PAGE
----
Now if determinism is true then ultimately everything is based on non-rational cause and effect relationships. Atoms do not reason: they react, and they react in ways that are entirely predictable with sufficient knowledge. If, when I reason, the result is based not on grounds, conclusion, and logic but rather on the outcome of a complicated physical reaction then I have no reason to trust that my conclusions are accurate. If determinism is true then human reasoning has nothing to do with facts and logic and everything to do with the architecture of our brains.
Back in my series on the moral argument I mentioned a mad scientist who experimented with pills that changed people’s moral perceptions. Let’s return to this madman now. He’s just developed a new pill: this one changes the architecture of a subject’s brain so that a chemical reaction will occur that will cause the subject to believe that the moon is made of cheese. Those who take the pill soon come to believe with certainty that the moon is solid mozzarella. They know this to be true based, they believe, on solid reasoning. If you ask one of them they’ll even explain it to you: the moon is white, mozzarella is white, and if it was made of rocks then it would fall out of the sky. You might shake your head. You know that the moon isn’t made of cheese because cheese comes from milk that is tended to carefully by humans, and where in the world would you get enough milk to make the moon, and who would turn that milk into cheese? You feel certain that the moon is not made of cheese because of these grounds, and many others besides. However the mad scientist’s subjects feel just as certain as you about their own conclusion.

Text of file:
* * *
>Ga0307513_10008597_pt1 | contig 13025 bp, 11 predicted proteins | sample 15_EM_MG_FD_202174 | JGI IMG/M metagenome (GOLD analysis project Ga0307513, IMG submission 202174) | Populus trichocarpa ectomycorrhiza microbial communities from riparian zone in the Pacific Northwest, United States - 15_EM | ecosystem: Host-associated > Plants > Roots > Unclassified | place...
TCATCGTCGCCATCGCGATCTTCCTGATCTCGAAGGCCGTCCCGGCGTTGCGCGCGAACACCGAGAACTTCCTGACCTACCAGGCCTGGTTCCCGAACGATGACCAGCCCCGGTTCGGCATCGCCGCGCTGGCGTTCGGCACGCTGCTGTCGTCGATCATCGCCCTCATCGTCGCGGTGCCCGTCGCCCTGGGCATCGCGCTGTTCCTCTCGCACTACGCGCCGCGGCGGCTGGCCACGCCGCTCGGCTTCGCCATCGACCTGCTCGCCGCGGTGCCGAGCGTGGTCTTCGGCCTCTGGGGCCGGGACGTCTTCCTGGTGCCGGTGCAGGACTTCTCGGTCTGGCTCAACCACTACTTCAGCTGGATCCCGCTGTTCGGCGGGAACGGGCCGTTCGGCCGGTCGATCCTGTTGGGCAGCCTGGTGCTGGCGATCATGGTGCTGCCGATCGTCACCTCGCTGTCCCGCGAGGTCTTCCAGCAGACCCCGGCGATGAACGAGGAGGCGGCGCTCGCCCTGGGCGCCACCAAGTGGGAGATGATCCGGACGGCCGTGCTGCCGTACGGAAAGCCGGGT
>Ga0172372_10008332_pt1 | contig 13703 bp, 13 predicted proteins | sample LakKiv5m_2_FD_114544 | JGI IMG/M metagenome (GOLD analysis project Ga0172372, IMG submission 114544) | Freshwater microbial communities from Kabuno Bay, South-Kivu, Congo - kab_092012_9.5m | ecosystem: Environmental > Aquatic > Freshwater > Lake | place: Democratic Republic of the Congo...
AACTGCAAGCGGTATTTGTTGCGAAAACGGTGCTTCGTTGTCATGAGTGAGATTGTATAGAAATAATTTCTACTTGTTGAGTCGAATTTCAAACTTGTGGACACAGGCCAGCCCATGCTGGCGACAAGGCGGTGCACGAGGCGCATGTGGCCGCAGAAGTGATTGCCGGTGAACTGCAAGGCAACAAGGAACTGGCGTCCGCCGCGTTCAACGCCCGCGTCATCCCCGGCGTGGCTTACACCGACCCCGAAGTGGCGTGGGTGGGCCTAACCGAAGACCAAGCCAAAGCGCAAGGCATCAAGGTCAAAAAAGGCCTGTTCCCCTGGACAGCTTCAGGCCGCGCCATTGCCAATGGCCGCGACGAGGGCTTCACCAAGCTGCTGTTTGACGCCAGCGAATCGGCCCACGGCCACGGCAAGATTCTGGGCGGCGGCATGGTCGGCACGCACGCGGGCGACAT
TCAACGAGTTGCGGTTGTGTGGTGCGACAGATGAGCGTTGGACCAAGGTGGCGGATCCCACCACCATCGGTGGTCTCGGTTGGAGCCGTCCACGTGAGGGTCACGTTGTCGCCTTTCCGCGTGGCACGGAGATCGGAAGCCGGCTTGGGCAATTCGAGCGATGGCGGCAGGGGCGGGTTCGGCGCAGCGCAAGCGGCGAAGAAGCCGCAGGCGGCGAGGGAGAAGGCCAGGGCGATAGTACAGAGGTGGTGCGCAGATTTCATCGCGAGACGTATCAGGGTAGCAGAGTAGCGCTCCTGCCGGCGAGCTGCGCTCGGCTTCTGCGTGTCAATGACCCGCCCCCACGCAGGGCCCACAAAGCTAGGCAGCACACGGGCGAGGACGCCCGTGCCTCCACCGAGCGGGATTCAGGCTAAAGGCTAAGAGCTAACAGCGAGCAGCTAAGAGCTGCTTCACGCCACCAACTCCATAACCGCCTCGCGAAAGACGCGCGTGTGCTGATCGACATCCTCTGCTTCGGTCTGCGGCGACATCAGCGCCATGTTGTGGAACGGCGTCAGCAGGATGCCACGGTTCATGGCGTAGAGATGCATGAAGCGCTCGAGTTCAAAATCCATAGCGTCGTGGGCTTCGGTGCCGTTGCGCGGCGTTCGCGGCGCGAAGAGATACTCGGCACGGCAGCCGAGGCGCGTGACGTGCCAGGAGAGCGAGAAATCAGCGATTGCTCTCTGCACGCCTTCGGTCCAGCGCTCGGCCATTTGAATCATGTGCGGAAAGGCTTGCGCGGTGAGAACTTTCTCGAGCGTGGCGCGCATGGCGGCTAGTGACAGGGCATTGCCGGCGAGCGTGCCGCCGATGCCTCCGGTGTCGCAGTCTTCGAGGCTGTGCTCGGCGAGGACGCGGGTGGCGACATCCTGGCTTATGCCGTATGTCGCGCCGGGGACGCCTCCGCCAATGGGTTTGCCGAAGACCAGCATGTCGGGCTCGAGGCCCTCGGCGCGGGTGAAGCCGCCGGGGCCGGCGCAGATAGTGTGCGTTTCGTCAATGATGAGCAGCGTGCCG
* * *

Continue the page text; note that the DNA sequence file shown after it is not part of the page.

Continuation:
Now why do I bring up this crazy hypothesis? Simply to illustrate this point: if determinism is true then our own reasoning processes are exactly as valid as the test subject’s! Both (according to determinism) are the result of a series of cause and effect physical processes. Neither have anything to do with actual induction. The only difference is that the reasoning of the subject was caused primarily by the mad scientist’s pill, while your own reasoning is caused by your genetic makeup, the architecture of your brain, and ultimately the pattern that your atoms are currently in.